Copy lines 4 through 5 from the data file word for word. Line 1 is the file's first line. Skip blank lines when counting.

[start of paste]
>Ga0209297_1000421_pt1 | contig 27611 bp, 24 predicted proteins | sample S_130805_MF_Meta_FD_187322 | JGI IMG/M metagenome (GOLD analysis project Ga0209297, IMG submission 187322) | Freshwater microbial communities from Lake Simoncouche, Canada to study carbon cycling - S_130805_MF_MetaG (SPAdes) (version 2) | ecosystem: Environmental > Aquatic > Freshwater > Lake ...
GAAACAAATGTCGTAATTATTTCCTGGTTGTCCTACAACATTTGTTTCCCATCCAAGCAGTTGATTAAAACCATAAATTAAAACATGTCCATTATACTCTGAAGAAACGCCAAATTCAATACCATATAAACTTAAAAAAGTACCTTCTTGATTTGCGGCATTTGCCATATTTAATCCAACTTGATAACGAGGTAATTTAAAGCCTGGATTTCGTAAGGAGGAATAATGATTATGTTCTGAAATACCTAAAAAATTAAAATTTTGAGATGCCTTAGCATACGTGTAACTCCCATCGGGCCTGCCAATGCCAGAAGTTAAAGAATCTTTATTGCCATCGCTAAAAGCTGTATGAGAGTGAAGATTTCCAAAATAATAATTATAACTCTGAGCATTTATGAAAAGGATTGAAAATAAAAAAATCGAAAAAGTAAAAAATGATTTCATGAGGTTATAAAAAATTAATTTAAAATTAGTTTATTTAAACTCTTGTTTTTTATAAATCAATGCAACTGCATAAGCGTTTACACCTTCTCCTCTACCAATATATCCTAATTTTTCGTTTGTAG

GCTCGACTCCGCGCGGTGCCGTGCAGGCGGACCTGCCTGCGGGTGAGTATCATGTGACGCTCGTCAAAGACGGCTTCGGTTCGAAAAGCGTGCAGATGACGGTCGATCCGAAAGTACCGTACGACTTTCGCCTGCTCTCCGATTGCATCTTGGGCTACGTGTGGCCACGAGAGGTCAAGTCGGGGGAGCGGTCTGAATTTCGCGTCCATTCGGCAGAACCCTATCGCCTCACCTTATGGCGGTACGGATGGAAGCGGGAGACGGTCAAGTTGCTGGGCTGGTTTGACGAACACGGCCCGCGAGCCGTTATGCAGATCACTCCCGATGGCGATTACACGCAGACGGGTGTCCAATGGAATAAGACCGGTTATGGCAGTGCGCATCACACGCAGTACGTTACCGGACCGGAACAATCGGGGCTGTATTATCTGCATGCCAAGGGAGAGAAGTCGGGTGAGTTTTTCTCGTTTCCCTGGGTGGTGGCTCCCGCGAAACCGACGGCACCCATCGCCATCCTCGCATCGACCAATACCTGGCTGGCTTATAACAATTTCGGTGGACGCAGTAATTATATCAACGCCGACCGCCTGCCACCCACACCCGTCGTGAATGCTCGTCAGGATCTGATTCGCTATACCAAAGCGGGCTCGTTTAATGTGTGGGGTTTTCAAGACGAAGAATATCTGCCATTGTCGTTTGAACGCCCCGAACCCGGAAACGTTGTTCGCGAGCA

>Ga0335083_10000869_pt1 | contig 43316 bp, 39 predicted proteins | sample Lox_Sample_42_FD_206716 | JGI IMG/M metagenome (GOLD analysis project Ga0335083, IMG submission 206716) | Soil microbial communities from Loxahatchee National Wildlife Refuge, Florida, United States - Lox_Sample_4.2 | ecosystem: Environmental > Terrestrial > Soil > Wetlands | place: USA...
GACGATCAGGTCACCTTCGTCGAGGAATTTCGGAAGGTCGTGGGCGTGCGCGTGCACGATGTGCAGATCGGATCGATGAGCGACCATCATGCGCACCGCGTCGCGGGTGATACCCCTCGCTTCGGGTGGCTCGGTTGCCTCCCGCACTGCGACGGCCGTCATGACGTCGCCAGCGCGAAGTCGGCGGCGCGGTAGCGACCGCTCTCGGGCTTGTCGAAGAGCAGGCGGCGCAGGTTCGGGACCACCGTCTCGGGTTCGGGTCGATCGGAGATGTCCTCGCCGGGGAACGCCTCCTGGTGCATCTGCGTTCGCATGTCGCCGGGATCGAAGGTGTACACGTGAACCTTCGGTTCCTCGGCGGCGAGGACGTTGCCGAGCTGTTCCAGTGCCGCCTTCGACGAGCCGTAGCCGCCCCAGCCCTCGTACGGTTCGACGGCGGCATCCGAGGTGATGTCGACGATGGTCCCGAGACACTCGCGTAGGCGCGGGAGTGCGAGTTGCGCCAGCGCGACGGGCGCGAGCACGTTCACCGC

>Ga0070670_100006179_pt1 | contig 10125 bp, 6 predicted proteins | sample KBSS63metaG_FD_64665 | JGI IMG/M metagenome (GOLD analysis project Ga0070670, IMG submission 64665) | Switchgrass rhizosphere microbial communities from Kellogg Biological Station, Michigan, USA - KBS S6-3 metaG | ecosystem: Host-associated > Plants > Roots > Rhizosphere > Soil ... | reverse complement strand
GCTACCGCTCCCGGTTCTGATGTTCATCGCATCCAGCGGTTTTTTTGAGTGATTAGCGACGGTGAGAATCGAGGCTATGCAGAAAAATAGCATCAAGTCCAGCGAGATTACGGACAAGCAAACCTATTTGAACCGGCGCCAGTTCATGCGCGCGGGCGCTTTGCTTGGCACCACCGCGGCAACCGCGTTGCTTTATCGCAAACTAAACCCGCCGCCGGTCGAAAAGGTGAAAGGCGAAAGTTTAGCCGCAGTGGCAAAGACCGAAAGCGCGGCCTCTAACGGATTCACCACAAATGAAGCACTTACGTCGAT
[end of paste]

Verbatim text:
>Ga0335083_10000869_pt1 | contig 43316 bp, 39 predicted proteins | sample Lox_Sample_42_FD_206716 | JGI IMG/M metagenome (GOLD analysis project Ga0335083, IMG submission 206716) | Soil microbial communities from Loxahatchee National Wildlife Refuge, Florida, United States - Lox_Sample_4.2 | ecosystem: Environmental > Terrestrial > Soil > Wetlands | place: USA...
GACGATCAGGTCACCTTCGTCGAGGAATTTCGGAAGGTCGTGGGCGTGCGCGTGCACGATGTGCAGATCGGATCGATGAGCGACCATCATGCGCACCGCGTCGCGGGTGATACCCCTCGCTTCGGGTGGCTCGGTTGCCTCCCGCACTGCGACGGCCGTCATGACGTCGCCAGCGCGAAGTCGGCGGCGCGGTAGCGACCGCTCTCGGGCTTGTCGAAGAGCAGGCGGCGCAGGTTCGGGACCACCGTCTCGGGTTCGGGTCGATCGGAGATGTCCTCGCCGGGGAACGCCTCCTGGTGCATCTGCGTTCGCATGTCGCCGGGATCGAAGGTGTACACGTGAACCTTCGGTTCCTCGGCGGCGAGGACGTTGCCGAGCTGTTCCAGTGCCGCCTTCGACGAGCCGTAGCCGCCCCAGCCCTCGTACGGTTCGACGGCGGCATCCGAGGTGATGTCGACGATGGTCCCGAGACACTCGCGTAGGCGCGGGAGTGCGAGTTGCGCCAGCGCGACGGGCGCGAGCACGTTCACCGC